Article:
IN THE spring of 1842, a fire occurred in Tillicoultry that had devastating consequences for one of mill owners.

It was one of a number that broke out in the mid-Victorian era.

John Henderson had built a woollen mill in 1839 that was unique in the town.

Most of the mills used Tillicoultry Burn to power them but Henderson used water from the Lady Well to power his steam engine.

The mill was three stories high and was occupied not only by Henderson but also Thomas Dawson and Alexander Robertson, all of them woollen manufacturers, with Robertson occupying one of the floors completely.

The mill was successful, but that success was short lived. About seven o'clock one evening the cry of fire was suddenly heard.

In less than an hour the whole building and its contents were reduced to ashes and nothing was left. The walls were blackened by the soot from the blaze.

Robertson was ruined by the disaster as he had no insurance and lost everything. He returned to work as a weaver, working on a loom in one of the local mills.

As for Henderson, he got into arrears with James Johnston of the Alva Estate but paid the debt off in February 1841.

The remaining walls of the destroyed mill stood for 35 years, and turned into a dyehouse in 1874 by George Brownlee, with its walls repaired and a new roof installed. It was renamed the Lady Well Dye Works.

Plant was introduced including a large blue vat for dying the wool as well as the latest technological machinery used in the process.

Another part of it was turned into a weaving shop with the work carried out by Robert Archibald and Sons.

This was not the only fire which broke out in the Tillicoultry mills during the Victorian period.

In March 1858 Craigfoot, built in 1838 by J&R Archibald, also known as the big mill, went on fire. According to a contemporary description, it was 'filled with smoke as black is coal'.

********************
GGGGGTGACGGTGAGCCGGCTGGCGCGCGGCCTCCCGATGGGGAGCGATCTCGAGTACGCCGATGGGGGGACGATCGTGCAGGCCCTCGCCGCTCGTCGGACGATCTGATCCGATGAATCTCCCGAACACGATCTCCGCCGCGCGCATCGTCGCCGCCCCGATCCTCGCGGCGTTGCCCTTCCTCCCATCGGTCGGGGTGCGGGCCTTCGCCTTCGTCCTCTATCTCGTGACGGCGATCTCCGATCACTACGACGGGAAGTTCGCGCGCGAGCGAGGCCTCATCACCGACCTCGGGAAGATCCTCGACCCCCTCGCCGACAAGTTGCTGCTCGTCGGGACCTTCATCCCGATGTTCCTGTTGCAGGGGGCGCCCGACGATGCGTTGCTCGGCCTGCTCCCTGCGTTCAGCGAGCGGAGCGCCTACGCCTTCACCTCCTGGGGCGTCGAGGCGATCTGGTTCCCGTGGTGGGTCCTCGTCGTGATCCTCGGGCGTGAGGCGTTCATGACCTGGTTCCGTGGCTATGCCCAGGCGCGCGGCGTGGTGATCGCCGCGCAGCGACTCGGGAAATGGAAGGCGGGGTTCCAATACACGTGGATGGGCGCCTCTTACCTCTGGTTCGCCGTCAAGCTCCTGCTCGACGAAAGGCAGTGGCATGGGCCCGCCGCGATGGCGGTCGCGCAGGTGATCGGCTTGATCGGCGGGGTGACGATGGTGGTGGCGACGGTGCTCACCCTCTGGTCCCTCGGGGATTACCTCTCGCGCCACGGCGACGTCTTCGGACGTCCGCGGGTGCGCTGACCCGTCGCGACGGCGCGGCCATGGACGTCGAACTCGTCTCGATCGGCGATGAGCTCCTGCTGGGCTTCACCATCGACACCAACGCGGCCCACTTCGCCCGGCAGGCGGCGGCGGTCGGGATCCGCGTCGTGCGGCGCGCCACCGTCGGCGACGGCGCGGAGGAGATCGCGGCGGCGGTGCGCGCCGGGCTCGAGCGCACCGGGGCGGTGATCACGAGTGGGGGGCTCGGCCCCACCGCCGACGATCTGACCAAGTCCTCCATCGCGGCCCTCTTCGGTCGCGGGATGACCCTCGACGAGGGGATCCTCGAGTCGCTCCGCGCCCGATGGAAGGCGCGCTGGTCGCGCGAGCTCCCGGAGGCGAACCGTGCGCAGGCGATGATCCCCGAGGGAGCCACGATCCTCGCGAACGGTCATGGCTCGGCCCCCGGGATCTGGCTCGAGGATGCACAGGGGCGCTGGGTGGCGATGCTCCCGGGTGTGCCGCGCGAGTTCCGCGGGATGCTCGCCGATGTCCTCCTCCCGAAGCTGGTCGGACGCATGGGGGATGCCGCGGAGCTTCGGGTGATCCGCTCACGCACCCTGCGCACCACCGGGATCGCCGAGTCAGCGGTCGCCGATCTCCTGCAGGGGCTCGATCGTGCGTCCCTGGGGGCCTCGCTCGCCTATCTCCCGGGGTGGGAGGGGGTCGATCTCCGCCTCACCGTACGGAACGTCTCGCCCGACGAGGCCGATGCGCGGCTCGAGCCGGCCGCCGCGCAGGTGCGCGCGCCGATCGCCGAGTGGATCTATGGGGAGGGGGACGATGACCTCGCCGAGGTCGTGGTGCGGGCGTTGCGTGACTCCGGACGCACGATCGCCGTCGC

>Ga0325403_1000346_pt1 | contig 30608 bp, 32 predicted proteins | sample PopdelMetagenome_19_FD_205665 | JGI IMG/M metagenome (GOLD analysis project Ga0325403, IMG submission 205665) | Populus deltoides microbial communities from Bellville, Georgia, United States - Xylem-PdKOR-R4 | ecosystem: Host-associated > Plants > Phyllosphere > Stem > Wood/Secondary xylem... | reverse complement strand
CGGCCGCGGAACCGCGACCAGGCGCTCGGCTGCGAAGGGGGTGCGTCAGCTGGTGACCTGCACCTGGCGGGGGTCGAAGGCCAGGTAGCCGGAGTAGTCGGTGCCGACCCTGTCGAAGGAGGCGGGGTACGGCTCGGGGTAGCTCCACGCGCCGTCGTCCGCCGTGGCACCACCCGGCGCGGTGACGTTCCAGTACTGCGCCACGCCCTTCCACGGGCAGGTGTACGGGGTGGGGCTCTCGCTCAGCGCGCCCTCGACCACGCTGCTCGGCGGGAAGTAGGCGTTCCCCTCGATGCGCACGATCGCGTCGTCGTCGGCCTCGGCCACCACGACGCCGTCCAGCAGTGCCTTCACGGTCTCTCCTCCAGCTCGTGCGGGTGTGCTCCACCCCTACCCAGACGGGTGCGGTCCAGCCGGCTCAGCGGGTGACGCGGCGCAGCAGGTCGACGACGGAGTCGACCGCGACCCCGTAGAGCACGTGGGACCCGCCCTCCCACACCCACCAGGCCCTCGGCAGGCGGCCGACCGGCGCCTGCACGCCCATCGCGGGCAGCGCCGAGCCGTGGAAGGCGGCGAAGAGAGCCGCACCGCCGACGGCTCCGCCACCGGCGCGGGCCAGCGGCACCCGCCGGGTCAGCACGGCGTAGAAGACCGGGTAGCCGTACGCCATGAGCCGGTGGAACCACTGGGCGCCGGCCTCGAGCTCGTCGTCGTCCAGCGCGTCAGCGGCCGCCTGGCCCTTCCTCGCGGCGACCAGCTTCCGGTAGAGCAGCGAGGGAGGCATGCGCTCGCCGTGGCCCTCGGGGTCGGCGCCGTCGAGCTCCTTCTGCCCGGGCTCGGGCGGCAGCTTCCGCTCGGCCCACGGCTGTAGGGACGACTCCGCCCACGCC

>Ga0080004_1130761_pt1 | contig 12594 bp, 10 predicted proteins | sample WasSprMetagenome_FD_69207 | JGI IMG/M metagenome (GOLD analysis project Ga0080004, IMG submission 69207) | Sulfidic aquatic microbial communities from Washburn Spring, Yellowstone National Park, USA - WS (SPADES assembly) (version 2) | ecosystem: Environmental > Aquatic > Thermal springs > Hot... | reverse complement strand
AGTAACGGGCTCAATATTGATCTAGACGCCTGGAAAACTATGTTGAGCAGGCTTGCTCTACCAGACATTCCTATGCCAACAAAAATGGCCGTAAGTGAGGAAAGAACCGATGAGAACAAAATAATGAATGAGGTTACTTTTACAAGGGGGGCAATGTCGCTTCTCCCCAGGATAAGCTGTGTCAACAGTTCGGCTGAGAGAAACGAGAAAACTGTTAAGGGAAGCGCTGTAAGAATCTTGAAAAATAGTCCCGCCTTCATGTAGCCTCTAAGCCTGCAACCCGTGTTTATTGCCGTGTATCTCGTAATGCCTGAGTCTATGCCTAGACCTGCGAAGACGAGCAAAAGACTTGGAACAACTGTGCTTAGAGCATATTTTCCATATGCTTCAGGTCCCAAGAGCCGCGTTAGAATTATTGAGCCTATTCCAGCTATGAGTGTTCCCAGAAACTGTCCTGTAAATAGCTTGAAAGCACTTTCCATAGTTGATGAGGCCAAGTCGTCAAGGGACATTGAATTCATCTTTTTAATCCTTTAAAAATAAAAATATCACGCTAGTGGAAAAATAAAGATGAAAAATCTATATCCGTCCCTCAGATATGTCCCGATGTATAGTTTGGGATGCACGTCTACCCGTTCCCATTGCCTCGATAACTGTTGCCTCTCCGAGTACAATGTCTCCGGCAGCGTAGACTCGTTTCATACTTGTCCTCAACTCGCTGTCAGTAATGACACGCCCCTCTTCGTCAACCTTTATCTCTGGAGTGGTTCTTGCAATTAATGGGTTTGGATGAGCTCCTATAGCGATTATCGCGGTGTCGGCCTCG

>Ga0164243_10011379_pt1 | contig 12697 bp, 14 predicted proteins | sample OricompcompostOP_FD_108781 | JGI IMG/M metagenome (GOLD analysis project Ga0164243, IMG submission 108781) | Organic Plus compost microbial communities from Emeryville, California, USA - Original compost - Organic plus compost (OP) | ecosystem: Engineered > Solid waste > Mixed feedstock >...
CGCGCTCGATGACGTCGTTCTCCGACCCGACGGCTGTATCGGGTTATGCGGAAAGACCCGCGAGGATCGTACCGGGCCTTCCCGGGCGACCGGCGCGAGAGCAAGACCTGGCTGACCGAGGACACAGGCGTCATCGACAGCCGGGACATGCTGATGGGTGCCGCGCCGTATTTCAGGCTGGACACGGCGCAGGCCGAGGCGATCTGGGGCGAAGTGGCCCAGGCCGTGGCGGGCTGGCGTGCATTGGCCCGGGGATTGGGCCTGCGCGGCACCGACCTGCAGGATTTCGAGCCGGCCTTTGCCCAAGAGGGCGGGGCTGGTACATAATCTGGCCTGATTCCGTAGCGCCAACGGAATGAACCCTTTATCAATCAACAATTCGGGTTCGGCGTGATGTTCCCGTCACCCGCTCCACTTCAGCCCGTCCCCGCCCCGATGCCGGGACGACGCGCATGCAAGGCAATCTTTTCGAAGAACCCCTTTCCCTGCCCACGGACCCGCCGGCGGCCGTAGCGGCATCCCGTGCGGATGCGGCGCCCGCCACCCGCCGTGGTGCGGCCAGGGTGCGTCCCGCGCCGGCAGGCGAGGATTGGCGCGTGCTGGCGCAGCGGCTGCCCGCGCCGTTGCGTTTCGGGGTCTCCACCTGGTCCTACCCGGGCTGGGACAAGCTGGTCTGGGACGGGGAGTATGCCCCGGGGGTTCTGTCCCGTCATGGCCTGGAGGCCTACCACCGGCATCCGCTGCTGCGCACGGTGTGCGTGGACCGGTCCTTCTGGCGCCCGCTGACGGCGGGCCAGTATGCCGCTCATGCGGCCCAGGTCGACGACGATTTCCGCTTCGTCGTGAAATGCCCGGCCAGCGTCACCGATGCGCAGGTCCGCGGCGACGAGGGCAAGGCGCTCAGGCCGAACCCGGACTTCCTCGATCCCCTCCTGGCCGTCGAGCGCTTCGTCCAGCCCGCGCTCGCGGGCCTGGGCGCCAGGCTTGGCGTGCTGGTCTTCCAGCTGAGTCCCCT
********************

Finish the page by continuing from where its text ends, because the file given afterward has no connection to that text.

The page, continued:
Not a moment was lost. A double row of men took water from the lade to the mill door which was poured on the floor above where the fire was.

This was before the fire engines arrived, and this action helped to save it.

Gas that had been installed to partially light parts of the mill had to be turned off as John Gentles, the foreman at Henderson's, knew, or the whole mill would be lost.

The entrance door of the floor where the fire was raging at the Craigfoot Mill was at one end of it with the meter at the other, and to reach it, whoever was going to carry out the task had to walk the full length of it through the thick black suffocating smoke.

Gentles did exactly that and managed to turn off the gas supply. He came out coughing due to smoke inhalation.

The main gas pipe had been blazing and melted half-way along the mill and in another minute or so the whole place would have been lost.

The fire had originated at the teazer while teazing a batch of Angora wool which is highly flammable.

Following the fire, the teazer was moved to a separate building and a stop cock was placed in the gas supply pipe just outside the mill.

Had it not been for a supply of water close to hand, the outcome could have been worse. In the end £300 worth of damage was done but there was no loss of life.

In July 1863, another fire broke out, this time at the teazer house, burning it to the ground with all its contents destroyed.

Another fire of note took place one foggy November morning in 1876. At the head of the town, it looked like a mill was burning, lighting up the sky as flames shot high into the air.

It turned out to be the dry house close to Craigfoot. At 125 feet long, two storeys in height with an attic, it was ablaze from end to end.

The fire engines battled to save it but all they could do was stop the fire from spreading to the other buildings.

This was successful but the dry house with all its contents was razed to the ground.

It was rebuilt and made fireproof by putting an iron floor above the flue.

An extinguisher and six pails of water were then kept in every floor of the mill just in case fire broke out again.

Materials that were likely to combust were removed from the building at the end of each working day.

These fires caused improvements to the mills with new safety measures brought in, both to protect the fabric of the buildings and their workers.

Nothing remains of Henderson's or Craigfoot mills today due to the downturn in the manufacture of woollen goods in the Hillfoots, and that part of Tillicoultry was redeveloped.